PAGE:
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Is Behçet’s syndrome associated with infection?
  1. A P Rozin1
  1. 1B Shine Department of Rheumatology, Rambam Medical Centre and B Rappaport Faculty of Medicine, Israel-Technion Institute of Technology, Haifa, Israel
  1. Correspondence to:
    Dr A Rozin
    Department of Rheumatology, Rambam Medical Center, PO Box 9602, Haifa 31096, Israel; a_rozinrambam.health.gov.il

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I read with interest that the pustular skin lesions in Behçet’s syndrome (BS) had been thought aseptic, were found to be not sterile, and that the microbiology of these lesions is different from ordinary acne.1 I would like to report my observation of a patient with refractory pustulosis of Behçet’s disease, who fulfilled the international study group criteria, was HLA-Bw51 positive, and had a family history of BS. The patient’s skin rash disappeared after a 6 week course of co-trimoxazole (sulfamethoxazole-trimetoprim).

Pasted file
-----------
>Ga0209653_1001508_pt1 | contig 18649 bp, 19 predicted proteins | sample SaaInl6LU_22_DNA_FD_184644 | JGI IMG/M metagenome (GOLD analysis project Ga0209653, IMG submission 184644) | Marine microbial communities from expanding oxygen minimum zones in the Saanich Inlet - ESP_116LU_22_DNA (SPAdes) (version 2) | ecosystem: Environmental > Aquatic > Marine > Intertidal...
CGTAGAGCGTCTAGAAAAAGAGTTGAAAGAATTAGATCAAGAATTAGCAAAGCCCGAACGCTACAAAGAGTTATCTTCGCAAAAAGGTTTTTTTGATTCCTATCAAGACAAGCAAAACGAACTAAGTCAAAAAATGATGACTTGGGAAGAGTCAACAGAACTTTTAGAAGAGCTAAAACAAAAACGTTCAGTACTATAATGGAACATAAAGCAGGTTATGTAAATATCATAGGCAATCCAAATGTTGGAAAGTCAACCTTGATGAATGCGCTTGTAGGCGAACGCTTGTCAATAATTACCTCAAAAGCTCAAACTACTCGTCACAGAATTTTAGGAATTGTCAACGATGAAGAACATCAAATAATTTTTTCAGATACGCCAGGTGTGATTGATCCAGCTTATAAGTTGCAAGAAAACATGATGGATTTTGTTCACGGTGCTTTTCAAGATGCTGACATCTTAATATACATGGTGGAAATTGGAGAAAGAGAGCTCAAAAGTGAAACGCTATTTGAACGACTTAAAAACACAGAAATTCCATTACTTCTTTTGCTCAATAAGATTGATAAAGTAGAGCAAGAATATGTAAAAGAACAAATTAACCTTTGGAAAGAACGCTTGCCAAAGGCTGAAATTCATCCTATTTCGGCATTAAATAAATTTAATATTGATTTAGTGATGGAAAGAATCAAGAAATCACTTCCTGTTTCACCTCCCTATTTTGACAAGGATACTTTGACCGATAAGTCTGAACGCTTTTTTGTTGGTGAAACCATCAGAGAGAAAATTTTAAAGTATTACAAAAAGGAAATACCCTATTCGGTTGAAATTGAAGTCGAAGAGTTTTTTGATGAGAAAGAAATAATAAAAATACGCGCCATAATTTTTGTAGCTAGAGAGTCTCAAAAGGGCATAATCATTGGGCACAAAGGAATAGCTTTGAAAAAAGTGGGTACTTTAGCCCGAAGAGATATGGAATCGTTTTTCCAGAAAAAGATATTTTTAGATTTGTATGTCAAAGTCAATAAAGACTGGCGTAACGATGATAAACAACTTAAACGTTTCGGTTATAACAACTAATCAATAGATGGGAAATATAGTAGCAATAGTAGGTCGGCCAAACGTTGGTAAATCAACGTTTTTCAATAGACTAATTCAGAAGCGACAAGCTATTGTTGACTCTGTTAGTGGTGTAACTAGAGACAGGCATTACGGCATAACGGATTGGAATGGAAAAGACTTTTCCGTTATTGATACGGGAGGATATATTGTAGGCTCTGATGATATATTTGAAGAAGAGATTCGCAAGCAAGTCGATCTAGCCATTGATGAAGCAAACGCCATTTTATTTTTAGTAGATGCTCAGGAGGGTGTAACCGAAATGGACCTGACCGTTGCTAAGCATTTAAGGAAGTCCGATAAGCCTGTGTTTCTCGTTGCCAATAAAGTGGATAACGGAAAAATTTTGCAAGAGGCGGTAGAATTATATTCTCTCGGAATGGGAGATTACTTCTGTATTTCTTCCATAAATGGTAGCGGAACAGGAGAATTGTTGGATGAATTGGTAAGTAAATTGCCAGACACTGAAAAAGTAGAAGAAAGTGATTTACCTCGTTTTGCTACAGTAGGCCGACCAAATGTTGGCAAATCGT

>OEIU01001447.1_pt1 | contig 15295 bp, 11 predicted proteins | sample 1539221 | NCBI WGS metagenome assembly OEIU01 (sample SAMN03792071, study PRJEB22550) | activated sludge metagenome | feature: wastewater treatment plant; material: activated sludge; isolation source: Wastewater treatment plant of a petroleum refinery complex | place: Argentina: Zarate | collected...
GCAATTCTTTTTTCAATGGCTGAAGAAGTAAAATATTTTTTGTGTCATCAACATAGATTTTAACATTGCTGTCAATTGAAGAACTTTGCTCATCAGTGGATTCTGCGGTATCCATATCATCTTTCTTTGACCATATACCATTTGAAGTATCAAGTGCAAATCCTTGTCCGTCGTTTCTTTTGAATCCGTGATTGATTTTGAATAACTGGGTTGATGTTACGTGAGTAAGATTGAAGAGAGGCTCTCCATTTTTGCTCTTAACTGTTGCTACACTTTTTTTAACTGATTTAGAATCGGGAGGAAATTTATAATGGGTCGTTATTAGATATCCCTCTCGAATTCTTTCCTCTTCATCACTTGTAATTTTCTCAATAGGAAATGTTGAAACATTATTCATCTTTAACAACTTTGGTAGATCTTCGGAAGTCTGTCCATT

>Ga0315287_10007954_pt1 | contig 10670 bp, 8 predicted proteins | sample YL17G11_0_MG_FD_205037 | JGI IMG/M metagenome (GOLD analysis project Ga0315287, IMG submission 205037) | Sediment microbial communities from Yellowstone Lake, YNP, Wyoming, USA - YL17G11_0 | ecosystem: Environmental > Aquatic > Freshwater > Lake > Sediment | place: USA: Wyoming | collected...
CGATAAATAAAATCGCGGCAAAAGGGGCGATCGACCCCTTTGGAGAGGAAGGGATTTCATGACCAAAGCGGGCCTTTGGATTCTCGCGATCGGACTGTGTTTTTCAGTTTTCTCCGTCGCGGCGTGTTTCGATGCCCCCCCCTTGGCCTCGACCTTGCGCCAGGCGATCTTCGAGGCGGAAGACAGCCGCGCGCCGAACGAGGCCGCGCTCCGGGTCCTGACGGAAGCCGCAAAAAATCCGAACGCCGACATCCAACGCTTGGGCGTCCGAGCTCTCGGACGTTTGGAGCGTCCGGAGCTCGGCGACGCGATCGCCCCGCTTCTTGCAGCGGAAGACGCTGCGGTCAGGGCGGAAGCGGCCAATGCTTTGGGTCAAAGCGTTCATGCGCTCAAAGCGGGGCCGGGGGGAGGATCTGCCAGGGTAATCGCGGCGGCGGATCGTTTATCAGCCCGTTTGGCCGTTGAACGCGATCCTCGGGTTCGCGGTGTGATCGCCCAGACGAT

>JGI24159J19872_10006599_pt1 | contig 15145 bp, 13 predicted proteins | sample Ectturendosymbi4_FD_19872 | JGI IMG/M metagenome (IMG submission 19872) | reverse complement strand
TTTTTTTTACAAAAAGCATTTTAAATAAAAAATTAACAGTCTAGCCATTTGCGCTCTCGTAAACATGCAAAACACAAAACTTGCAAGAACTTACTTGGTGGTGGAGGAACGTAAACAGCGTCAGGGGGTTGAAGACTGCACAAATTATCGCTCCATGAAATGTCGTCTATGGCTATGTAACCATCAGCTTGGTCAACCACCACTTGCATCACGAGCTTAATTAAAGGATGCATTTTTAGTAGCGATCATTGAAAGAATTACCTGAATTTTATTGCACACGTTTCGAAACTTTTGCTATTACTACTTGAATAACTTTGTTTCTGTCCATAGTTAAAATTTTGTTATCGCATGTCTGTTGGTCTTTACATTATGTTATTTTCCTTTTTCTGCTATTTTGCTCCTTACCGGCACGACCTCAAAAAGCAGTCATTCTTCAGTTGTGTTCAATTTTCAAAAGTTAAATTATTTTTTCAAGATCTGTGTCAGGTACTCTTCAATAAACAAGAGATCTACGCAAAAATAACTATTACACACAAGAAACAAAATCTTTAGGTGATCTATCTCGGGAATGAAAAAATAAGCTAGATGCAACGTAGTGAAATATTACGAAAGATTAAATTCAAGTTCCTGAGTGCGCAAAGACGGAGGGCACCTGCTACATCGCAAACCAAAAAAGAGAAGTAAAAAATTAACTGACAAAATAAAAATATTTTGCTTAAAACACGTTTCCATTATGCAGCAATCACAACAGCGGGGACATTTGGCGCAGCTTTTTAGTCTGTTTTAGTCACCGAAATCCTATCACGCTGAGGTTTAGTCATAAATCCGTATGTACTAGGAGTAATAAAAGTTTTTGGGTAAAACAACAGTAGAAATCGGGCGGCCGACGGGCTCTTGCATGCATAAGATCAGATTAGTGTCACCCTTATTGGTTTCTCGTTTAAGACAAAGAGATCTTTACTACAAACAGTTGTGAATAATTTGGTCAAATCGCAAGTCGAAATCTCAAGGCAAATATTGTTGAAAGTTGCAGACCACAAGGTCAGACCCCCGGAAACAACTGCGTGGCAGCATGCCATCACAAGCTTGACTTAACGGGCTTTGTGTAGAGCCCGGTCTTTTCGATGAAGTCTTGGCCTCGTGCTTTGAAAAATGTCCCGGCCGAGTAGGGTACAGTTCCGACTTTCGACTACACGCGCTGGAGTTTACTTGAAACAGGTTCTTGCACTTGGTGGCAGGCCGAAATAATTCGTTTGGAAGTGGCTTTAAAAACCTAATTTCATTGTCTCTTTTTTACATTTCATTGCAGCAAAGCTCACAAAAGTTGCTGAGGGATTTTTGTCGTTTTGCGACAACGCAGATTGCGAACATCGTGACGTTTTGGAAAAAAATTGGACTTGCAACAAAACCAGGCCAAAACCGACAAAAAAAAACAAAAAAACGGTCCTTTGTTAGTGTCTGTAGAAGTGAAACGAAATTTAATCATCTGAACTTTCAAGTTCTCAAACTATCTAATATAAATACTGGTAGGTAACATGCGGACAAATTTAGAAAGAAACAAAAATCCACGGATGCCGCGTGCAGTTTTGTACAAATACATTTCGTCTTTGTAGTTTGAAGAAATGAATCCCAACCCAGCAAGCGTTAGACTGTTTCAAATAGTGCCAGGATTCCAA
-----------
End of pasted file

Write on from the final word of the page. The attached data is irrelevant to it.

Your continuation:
The patient, a 31 year old man had had recurrent oral and genital ulcers since childhood. Inflammatory joint disease developed 4 years ago, affecting shoulders, ankles, and knees, relapsing every 2–3 months. Recurrent knee effusions caused serious knee dysfunction. Skin pustulosis, which was episodic at onset, became persistent and massive during the past 4 years, affecting the body, back, and limbs (fig 1A). A skin vesicle was observed 24–48 hours after taking blood for analysis from the knee at the point of needle entry. Polyarthritis and skin pustulosis became refractory to local, systemic, and intra-articular corticosteroids and colchicine. The pustular lesions thought to be sterile in BS were not cultured. Salazopyrin, methotrexate given orally and parenterally at maximal dose of 25 mg/week, and azathioprine failed to control the …

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